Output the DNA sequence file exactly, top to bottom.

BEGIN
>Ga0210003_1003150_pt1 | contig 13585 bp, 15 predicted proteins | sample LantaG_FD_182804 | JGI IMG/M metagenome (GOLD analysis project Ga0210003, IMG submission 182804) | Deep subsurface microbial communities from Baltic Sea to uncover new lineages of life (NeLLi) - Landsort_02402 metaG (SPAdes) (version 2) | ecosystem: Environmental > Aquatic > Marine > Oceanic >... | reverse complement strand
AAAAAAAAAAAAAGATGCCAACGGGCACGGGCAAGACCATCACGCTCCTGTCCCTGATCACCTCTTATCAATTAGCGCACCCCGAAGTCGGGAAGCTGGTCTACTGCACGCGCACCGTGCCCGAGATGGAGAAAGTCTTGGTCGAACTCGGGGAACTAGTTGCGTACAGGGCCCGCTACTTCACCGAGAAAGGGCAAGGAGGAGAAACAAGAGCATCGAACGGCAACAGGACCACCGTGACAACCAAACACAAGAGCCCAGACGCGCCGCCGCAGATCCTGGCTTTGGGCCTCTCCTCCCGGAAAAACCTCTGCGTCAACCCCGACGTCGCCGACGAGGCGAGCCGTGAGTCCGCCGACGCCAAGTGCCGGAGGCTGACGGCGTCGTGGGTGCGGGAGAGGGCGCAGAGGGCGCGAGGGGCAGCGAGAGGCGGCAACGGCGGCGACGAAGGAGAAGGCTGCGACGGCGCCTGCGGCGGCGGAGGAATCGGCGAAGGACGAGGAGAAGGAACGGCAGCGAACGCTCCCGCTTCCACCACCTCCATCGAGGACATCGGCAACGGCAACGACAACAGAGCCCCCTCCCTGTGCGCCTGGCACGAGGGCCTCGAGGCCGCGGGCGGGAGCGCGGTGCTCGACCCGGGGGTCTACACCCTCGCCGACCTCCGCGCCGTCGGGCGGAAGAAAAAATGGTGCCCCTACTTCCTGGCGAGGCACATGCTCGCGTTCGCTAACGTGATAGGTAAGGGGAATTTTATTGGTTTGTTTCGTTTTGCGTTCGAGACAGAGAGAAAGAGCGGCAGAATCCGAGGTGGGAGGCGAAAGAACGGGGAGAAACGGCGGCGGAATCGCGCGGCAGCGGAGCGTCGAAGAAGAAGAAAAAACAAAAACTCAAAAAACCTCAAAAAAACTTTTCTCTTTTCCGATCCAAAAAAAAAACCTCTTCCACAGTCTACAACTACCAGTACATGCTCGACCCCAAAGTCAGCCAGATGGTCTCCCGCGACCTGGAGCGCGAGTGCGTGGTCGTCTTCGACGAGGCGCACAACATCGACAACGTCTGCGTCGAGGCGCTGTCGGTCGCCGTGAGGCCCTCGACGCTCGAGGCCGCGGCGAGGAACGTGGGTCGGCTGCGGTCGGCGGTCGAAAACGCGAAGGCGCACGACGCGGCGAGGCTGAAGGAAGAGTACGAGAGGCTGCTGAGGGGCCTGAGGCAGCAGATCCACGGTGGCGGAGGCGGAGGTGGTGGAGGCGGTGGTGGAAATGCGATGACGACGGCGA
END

>Ga0210003_1003150_pt1 | contig 13585 bp, 15 predicted proteins | sample LantaG_FD_182804 | JGI IMG/M metagenome (GOLD analysis project Ga0210003, IMG submission 182804) | Deep subsurface microbial communities from Baltic Sea to uncover new lineages of life (NeLLi) - Landsort_02402 metaG (SPAdes) (version 2) | ecosystem: Environmental > Aquatic > Marine > Oceanic >... | reverse complement strand
AAAAAAAAAAAAAGATGCCAACGGGCACGGGCAAGACCATCACGCTCCTGTCCCTGATCACCTCTTATCAATTAGCGCACCCCGAAGTCGGGAAGCTGGTCTACTGCACGCGCACCGTGCCCGAGATGGAGAAAGTCTTGGTCGAACTCGGGGAACTAGTTGCGTACAGGGCCCGCTACTTCACCGAGAAAGGGCAAGGAGGAGAAACAAGAGCATCGAACGGCAACAGGACCACCGTGACAACCAAACACAAGAGCCCAGACGCGCCGCCGCAGATCCTGGCTTTGGGCCTCTCCTCCCGGAAAAACCTCTGCGTCAACCCCGACGTCGCCGACGAGGCGAGCCGTGAGTCCGCCGACGCCAAGTGCCGGAGGCTGACGGCGTCGTGGGTGCGGGAGAGGGCGCAGAGGGCGCGAGGGGCAGCGAGAGGCGGCAACGGCGGCGACGAAGGAGAAGGCTGCGACGGCGCCTGCGGCGGCGGAGGAATCGGCGAAGGACGAGGAGAAGGAACGGCAGCGAACGCTCCCGCTTCCACCACCTCCATCGAGGACATCGGCAACGGCAACGACAACAGAGCCCCCTCCCTGTGCGCCTGGCACGAGGGCCTCGAGGCCGCGGGCGGGAGCGCGGTGCTCGACCCGGGGGTCTACACCCTCGCCGACCTCCGCGCCGTCGGGCGGAAGAAAAAATGGTGCCCCTACTTCCTGGCGAGGCACATGCTCGCGTTCGCTAACGTGATAGGTAAGGGGAATTTTATTGGTTTGTTTCGTTTTGCGTTCGAGACAGAGAGAAAGAGCGGCAGAATCCGAGGTGGGAGGCGAAAGAACGGGGAGAAACGGCGGCGGAATCGCGCGGCAGCGGAGCGTCGAAGAAGAAGAAAAAACAAAAACTCAAAAAACCTCAAAAAAACTTTTCTCTTTTCCGATCCAAAAAAAAAACCTCTTCCACAGTCTACAACTACCAGTACATGCTCGACCCCAAAGTCAGCCAGATGGTCTCCCGCGACCTGGAGCGCGAGTGCGTGGTCGTCTTCGACGAGGCGCACAACATCGACAACGTCTGCGTCGAGGCGCTGTCGGTCGCCGTGAGGCCCTCGACGCTCGAGGCCGCGGCGAGGAACGTGGGTCGGCTGCGGTCGGCGGTCGAAAACGCGAAGGCGCACGACGCGGCGAGGCTGAAGGAAGAGTACGAGAGGCTGCTGAGGGGCCTGAGGCAGCAGATCCACGGTGGCGGAGGCGGAGGTGGTGGAGGCGGTGGTGGAAATGCGATGACGACGGCGA